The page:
With all the changes in 2.0: what's the highest performance routable tunnel?



  • Two questions:

    1. What's the highest performance tunnel between two sites that's transparent to all network traffic and fully routable?

    2. What's the highest performance tunnel between two sites that's transparent to all network traffic and fully routable AND capable of encryption?

    I guess the routable part excludes plain IPSec.

    There must be a half dozen ways of creating a network tunnel by now, but frankly I'm perplexed how to choose one over the other…

    Note: both sides of the tunnel will have a pfSense box, so as long as they are compatible with each other (which they should be), vendor compatibility shouldn't be an issue. Only difference: one of the boxes might end up running the nanoBSD version.

    If there is anything I overlooked in the questions above, e.g. a certain type of tunnel might be more performant, but is more likely to be spoofed or attacked in some way, then that would of course also be a consideration.
    Privacy is not a major concern, interference robustness however is something to consider, because with all the debate about net neutrality I have no intention of having my traffic "managed" by intermediate ISPs.



  • openvpn seems to be the preferred/recommended choice around here these days.

    In terms of encrypted throughput, you'll probably want to look at hardware crypto acceleration. soekris sells the hifn hardware, but I'm curious what support for the newer Intel CPU crypto hardware exists in pfsense.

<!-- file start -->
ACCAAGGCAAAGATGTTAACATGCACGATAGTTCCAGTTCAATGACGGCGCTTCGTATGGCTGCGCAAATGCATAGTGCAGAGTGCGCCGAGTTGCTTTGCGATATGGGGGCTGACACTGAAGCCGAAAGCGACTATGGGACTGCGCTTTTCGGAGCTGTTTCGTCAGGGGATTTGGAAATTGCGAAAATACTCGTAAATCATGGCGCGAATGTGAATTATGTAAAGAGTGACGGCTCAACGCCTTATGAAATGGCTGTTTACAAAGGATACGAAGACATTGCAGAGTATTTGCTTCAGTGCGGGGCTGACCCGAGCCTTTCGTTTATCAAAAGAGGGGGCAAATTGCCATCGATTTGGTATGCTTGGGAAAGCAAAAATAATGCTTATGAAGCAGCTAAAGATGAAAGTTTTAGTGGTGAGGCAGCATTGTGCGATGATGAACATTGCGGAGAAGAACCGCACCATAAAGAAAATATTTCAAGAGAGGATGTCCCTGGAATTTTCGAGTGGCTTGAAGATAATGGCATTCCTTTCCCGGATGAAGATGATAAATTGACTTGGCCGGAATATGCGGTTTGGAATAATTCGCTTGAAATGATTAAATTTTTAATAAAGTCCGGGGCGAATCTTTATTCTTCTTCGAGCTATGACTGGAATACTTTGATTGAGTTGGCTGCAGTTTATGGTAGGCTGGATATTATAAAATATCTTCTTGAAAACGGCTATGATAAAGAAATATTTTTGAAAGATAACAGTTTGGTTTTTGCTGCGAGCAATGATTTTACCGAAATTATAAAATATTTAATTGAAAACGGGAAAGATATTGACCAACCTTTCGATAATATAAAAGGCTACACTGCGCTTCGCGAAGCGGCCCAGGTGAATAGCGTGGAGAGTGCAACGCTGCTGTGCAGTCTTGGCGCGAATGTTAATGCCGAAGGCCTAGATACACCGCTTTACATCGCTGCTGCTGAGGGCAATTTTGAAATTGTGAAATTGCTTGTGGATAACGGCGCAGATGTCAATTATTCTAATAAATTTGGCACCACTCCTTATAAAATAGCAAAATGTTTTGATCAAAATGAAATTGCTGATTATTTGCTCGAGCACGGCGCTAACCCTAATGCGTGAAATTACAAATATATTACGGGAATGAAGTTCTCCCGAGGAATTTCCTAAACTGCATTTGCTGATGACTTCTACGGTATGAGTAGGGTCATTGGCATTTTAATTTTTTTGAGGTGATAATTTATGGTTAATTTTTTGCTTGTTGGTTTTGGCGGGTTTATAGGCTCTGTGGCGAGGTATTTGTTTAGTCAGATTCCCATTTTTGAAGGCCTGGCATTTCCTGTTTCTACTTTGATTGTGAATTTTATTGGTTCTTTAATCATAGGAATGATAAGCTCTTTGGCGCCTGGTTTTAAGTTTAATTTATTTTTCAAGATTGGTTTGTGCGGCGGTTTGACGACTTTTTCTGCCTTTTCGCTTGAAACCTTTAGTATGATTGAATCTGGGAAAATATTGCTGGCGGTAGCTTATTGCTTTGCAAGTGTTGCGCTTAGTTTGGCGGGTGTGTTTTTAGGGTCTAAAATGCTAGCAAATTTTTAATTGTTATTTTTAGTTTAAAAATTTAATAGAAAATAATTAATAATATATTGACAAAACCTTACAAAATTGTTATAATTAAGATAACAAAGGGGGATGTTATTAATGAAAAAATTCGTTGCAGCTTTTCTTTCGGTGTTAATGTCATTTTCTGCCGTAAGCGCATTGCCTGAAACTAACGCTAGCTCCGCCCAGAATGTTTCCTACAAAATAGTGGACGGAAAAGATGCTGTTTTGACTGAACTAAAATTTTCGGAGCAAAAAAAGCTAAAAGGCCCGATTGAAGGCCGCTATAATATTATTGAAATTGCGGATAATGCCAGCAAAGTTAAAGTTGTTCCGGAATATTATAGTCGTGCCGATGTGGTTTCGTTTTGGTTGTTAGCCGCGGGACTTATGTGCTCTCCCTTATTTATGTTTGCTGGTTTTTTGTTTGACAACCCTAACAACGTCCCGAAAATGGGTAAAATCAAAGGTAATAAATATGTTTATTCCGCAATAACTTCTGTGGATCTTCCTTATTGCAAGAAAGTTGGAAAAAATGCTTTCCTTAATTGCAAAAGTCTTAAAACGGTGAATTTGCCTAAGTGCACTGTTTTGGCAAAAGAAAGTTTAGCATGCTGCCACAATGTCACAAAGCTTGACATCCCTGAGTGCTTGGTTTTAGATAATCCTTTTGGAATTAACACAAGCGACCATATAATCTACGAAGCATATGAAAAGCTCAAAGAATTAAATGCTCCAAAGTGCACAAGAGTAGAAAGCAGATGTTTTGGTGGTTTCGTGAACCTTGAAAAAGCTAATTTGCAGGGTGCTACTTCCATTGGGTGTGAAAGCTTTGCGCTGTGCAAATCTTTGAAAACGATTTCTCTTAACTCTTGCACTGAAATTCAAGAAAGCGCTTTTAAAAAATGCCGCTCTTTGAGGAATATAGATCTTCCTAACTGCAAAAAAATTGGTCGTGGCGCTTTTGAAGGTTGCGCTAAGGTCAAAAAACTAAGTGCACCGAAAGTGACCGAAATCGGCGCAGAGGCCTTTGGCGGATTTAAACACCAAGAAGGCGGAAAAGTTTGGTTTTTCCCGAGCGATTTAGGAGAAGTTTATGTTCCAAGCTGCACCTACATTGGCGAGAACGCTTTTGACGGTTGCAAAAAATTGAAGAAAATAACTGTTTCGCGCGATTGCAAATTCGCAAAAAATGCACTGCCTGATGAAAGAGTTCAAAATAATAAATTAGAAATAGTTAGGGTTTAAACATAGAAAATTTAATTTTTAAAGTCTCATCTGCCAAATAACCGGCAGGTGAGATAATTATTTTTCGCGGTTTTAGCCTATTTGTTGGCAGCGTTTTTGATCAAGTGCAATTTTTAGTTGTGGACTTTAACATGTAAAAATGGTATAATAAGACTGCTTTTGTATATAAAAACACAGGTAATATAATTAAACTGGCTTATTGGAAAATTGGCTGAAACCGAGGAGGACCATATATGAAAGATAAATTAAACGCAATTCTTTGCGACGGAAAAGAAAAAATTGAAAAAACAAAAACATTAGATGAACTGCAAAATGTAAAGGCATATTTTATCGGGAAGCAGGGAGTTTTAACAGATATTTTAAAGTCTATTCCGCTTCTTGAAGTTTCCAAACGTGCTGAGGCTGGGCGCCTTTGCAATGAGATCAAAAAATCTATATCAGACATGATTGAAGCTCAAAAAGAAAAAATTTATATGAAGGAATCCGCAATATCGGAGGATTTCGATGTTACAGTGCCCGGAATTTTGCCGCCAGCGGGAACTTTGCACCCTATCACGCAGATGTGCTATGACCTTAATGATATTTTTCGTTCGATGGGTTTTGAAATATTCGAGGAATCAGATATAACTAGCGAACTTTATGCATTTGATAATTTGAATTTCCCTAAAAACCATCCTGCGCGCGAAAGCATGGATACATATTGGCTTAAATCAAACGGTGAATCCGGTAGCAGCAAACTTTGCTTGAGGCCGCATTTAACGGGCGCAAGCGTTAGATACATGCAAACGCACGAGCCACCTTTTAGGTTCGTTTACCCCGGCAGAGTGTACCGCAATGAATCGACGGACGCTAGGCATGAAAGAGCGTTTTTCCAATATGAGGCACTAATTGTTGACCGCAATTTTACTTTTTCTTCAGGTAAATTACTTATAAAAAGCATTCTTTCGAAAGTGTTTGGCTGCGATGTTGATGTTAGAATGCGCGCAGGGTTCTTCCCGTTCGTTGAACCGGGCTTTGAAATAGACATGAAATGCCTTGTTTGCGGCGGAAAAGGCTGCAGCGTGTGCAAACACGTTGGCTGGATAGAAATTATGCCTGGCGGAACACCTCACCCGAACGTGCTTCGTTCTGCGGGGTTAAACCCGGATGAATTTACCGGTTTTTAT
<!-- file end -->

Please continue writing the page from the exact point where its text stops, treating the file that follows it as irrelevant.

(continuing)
• OpenVPN requires encryption, correct? Or is there the possibility of using a "NULL" encryption algorithm, or a simple XOR with a shared secret?

    I'm not concerned with encryption, since all I'm doing is bypassing an ISP who's unwilling to provide routing to my class-C network, so the entry point has to be with a colocation provider who is willing to do so.
    All (in the worst case) I need to do is prevent the ISP from interfering with the process.

    The HiFn card is not an option. I use one of these neat boxes http://www.lannerinc.com/PV/FW-7535 and so unless they come out with a card that is in miniPCIe format, it's out of the question.
    But since I'll have 20mbit/s max. and have a dual-core 1.6GHz D510 64-bit Atom CPU, I hope that should be sufficient.



  • Yes, you should be able to disable encryption in openvpn tunnels.


  • Rebel Alliance Developer Netgate

    2.0 does support the null cipher for OpenVPN so that might be possible for your use.

    That siad, if you don't want encryption, on 2.0 you can also use another tunnel type such as GIF or GRE that may have even less overhead than OpenVPN.



  • @jimp:

    2.0 does support the null cipher for OpenVPN so that might be possible for your use.

    That siad, if you don't want encryption, on 2.0 you can also use another tunnel type such as GIF or GRE that may have even less overhead than OpenVPN.

    Thanks.

    Now what's the practical difference between GIF and GRE tunnels? Or, for that matter, is there any readable source that answers that type of networking questions? All I can find are network programing books, or RFCs, but no decent overview that compares different approaches, capabilities, overhead, pros and cons, etc.

    The world really could use a book that looks at all these things and compares them in a systematic way, because there's sure a ton of different ways to achieve the same thing, but very little in terms of things that help decide what to use for a given scenario, because abstractly speaking, they all seem to do more or less the same thing.


  • Rebel Alliance Developer Netgate


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